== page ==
Gwalior to have India’s first wall painting museumMarch 8th, 2008 - 6:03 pm ICT by admin
By Azera Rahman
Gwalior, March 8 (IANS) With the completion of the restoration work of the 19th century Moti Mahal palace in Gwalior town of Madhya Pradesh in another year, India will get its first wall painting museum. According to H.B. Maheshwari of the Gwalior chapter of the Indian National Trust of Art and Cultural Heritage (Intach), the museum will constitute about 12 rooms of the royal palace that have intricate and exquisite paintings splashed across its walls.
“There are beautiful frescoes, murals and mirror work on some of the walls of the Moti Mahal palace. Some depict the day to day life of the kings and queens, some depict nature while others are all about the gods and goddesses like lord Krishna and Radha,” Maheshwari told IANS.
“These are so exquisite that it has been decided to turn a part of the palace, which have these paintings, into a museum so that people can come and appreciate the glory of the bygone era,” he said Saturday.
The Moti Mahal palace, which was built during the reign of emperor Jayaji Rao Scindia, was in a dilapidated condition until recently when the restoration work was started there.
“The restoration work of the palace was started two years ago after the required funds to do so was approved by the then tourism minister Renuka Chowdhury. The sanctioned amount of Rs.10 million has already been utilized and we are awaiting further funds to complete the work. It should take about a year,” Maheshwari said.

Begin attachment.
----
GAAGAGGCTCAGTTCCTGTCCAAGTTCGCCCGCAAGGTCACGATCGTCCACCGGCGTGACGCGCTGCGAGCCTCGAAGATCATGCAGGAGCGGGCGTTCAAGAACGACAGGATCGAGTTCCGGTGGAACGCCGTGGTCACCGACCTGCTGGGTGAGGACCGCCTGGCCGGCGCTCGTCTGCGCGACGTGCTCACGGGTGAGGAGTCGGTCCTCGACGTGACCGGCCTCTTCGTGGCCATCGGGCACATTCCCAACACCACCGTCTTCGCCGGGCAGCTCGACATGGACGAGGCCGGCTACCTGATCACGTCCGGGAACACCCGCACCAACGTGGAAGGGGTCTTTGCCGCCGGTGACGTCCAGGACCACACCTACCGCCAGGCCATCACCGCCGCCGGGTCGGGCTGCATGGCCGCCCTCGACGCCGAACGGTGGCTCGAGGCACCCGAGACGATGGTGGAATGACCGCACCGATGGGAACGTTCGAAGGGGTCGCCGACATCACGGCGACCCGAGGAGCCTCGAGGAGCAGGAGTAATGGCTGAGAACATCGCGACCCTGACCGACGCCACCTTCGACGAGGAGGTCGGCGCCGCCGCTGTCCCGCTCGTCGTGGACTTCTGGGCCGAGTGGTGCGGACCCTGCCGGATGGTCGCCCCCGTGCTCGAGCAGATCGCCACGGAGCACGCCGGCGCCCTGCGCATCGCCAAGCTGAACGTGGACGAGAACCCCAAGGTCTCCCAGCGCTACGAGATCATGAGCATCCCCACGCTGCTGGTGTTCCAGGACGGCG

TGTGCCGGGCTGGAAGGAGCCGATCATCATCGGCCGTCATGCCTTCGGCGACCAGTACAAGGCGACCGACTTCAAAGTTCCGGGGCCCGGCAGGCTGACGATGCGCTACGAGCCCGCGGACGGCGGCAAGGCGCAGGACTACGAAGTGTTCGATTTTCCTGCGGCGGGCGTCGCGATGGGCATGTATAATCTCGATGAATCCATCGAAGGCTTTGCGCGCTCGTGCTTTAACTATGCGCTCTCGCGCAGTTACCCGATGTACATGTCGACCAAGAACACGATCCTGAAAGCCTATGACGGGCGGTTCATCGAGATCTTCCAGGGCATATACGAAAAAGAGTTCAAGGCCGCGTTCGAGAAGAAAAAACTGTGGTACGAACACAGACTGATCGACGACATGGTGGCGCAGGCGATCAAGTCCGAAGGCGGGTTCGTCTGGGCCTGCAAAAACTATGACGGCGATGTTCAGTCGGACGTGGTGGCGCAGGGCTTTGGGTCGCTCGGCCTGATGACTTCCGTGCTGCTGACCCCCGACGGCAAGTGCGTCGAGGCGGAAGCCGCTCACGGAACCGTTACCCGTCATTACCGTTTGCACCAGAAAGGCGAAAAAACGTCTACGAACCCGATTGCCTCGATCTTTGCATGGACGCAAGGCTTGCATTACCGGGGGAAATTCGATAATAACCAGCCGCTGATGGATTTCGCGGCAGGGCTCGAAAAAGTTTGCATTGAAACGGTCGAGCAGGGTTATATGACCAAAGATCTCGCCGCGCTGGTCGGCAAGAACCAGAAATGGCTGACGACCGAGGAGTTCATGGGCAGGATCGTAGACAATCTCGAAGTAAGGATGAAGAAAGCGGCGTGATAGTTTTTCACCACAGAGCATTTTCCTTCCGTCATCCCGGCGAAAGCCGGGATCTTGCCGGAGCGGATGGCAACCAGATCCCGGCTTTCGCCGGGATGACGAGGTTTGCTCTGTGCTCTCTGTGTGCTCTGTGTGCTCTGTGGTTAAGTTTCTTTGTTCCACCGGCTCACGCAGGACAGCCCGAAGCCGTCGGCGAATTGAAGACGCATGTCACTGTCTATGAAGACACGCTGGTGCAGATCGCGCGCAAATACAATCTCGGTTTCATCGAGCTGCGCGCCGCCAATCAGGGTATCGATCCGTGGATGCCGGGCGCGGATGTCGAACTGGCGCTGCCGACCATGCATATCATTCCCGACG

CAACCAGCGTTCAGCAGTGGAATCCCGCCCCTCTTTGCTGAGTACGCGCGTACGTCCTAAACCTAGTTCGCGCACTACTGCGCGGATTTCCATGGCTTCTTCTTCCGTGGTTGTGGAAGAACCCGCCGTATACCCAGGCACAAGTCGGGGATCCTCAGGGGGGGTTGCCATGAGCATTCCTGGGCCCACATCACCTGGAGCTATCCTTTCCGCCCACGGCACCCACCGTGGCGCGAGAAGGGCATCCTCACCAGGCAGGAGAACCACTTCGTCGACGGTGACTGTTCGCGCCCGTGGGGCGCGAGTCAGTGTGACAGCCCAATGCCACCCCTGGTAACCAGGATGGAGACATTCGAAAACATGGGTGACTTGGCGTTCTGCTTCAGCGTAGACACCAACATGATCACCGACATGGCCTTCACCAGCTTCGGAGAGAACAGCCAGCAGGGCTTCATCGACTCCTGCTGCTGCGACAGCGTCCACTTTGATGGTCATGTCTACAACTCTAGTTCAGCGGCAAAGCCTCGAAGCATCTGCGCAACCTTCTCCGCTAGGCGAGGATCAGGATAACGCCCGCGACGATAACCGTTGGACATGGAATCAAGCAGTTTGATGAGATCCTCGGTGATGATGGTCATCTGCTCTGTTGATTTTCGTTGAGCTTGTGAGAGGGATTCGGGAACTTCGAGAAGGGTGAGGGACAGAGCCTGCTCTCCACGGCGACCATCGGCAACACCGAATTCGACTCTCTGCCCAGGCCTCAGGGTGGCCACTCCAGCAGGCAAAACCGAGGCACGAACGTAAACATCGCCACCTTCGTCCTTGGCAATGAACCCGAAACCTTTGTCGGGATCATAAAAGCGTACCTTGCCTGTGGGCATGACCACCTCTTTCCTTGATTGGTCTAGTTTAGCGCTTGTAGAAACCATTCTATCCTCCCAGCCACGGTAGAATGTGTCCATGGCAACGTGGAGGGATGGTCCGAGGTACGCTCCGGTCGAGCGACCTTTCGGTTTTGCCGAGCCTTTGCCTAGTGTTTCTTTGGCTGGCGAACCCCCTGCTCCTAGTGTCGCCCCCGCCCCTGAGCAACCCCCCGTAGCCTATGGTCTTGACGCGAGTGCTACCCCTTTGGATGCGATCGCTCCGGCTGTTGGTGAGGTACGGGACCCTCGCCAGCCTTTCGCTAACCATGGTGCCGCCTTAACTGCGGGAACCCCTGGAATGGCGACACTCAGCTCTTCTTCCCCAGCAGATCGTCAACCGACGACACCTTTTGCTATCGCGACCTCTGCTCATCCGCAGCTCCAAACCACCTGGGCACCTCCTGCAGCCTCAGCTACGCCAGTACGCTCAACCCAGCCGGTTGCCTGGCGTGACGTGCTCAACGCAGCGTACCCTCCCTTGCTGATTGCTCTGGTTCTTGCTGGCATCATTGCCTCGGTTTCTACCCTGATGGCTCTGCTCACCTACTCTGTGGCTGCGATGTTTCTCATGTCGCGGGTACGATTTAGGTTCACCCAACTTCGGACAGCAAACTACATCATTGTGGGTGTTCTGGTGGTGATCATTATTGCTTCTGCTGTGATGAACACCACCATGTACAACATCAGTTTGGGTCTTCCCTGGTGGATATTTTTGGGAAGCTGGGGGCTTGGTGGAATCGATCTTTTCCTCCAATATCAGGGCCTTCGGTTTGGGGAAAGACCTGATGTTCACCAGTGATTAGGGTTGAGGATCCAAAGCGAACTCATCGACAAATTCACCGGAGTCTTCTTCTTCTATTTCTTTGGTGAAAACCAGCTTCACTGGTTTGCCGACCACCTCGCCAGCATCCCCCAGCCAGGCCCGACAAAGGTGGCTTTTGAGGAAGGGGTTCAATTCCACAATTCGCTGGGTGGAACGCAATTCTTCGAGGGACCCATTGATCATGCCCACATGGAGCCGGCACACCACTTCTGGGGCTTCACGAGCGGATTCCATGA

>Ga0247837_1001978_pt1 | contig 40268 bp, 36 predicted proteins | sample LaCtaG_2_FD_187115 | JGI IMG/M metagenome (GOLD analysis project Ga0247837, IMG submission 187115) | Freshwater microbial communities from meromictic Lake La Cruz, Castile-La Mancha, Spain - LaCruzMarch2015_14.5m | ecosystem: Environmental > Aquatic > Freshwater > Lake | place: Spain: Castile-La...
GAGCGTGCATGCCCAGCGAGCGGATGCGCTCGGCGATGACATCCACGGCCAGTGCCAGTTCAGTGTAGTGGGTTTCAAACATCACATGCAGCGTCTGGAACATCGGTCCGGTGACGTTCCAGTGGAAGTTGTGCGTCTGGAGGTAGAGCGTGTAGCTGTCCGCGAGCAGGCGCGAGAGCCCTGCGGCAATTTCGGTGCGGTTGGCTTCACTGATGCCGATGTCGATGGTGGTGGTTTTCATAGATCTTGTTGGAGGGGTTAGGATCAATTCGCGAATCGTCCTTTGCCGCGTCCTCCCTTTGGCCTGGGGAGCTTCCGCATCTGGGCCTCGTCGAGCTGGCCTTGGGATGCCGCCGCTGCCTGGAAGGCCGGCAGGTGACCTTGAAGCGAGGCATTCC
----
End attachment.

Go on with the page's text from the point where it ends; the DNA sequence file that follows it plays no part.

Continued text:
The pond in the centre of the palace, where the three-day Gwalior Heritage Festival is going on, is also a part of the restoration process. Water treatment plants are going to be installed to revive its glory. An amount of Rs.700,000 has been sanctioned for it.
“Actually, the restoration work has been taking place not only in Gwalior, but also in Shivpuri and Chanderi in Madhya Pradesh where there are a lot of old forts and palaces. For this triangular restoration project, the ministry of culture has sanctioned an amount of Rs.80 million. The aim of this project is to promote these places as ideal tourism destination places,” he said.
“I had done a survey of this place back in 1990s after which I submitted a report stating that if restoration work is not carried out immediately Gwalior will lose its precious heritage. Thankfully, the Gwalior Heritage Foundation supported the venture and the restoration work started,” Maheshwari added.
This would not be the first feat that Gwalior has achieved in terms of art and wall painting. It also has one of the world’s largest indoor murals.
At Shyam Vatika, an auditorium near a famous temple called Gola ka mandir, is a 9,731 square feet mural that was declared the world’s largest indoor mural by the Guiness Book of World Records in 2005.
“That mural was created in just seven days by six artists under the leadership of Aasutosh Panigrahi, a leading mural creator,” Maheshwari said.